Seagulls: New action to halt damage

Seagulls around Scarborough. Picture by Richard Ponter 113547b

Seagulls around Scarborough. Picture by Richard Ponter 113547b

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TOUGHER measures to tackle the issue of nuisance seagulls in Scarborough have been submitted to the council.

Network Rail is awaiting planning permission to install protective netting to the top of the Victorian railway station clock tower in Westborough.

The move comes as the Government announced plans to revisit a scrapped research project to find a permanent solution to dealing with the issue of the birds. Environment minister Richard Benyon has agreed to look at the research proposal from Bristol University “to see if it could deliver new measures to tackle the problem” once and for all.

Residents in Scarborough have complained that gull numbers have rocketed over the past year, which is likely due to a decision last year to outlaw the removal of eggs and nests.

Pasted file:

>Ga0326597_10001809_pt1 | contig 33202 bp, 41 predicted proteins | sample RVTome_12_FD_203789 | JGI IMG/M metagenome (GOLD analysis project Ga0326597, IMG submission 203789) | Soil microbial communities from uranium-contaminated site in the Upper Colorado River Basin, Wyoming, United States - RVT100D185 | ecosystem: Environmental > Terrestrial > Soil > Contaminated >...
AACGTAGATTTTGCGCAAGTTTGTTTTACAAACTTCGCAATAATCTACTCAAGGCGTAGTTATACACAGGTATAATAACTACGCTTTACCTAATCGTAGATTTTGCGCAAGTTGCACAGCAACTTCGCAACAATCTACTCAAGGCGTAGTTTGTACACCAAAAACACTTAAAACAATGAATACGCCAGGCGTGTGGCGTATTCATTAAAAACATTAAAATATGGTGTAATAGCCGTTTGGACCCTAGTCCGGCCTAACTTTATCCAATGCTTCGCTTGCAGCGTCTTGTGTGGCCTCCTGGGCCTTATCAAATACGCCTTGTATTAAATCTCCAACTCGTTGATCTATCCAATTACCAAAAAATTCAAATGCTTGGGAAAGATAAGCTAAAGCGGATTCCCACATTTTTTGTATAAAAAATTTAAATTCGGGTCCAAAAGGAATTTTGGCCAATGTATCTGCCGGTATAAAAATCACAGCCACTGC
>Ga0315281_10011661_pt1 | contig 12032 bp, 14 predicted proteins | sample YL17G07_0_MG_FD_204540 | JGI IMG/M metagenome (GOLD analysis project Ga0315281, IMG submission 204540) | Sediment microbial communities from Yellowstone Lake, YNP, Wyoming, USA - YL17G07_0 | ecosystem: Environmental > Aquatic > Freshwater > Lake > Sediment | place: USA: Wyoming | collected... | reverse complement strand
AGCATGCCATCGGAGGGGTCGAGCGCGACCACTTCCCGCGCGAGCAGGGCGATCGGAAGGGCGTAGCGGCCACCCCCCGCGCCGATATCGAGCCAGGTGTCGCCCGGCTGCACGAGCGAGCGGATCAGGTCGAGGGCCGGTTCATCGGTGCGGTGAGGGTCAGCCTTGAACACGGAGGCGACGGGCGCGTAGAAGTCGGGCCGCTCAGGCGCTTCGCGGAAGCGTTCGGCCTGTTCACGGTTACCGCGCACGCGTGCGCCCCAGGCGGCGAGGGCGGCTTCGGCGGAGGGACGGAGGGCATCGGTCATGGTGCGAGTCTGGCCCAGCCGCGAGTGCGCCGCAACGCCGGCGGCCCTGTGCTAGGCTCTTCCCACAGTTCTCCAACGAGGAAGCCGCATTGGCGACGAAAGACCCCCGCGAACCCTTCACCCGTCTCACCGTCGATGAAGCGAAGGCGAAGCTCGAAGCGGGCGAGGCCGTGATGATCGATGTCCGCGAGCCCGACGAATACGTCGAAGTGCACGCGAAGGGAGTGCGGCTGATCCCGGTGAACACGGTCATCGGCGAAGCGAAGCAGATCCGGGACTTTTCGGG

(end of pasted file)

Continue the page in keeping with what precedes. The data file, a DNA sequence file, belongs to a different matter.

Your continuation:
Now fed-up Scarborough business owners have now urged the council to take a harder line against the aggressive birds.

Mike Hirst is the landlord of The Sun Inn, and believes the seagulls are “disgusting creatures”.

He said: “Every single day, one of the first jobs on the cleaning rota is to was off their mess from the benches outside.

“Every morning they wake me up at half five, and if the bins are not quite shut they will dive down and attack them for food.

“We don’t have songbirds in the town any more, and it’s because the gulls have ate them all. They even eat each other.”

The divisive issue of seagull control has raged on in the town for decades.

Many people support the act of culling gulls, with others feeling the measure to be too severe.

However, John Elliot, who is the manager of The Pantry on Bar Street, believes Scarborough Council need to re-introduce the controversial act to combat the rise in the birds numbers.

He said: “Culling was a good way of keeping their numbers down.

“They say you are never more than a few feet away from a rat, but it’s the same with gulls these days.”

“They cause a lot of damage and really the council needs to do something about it.”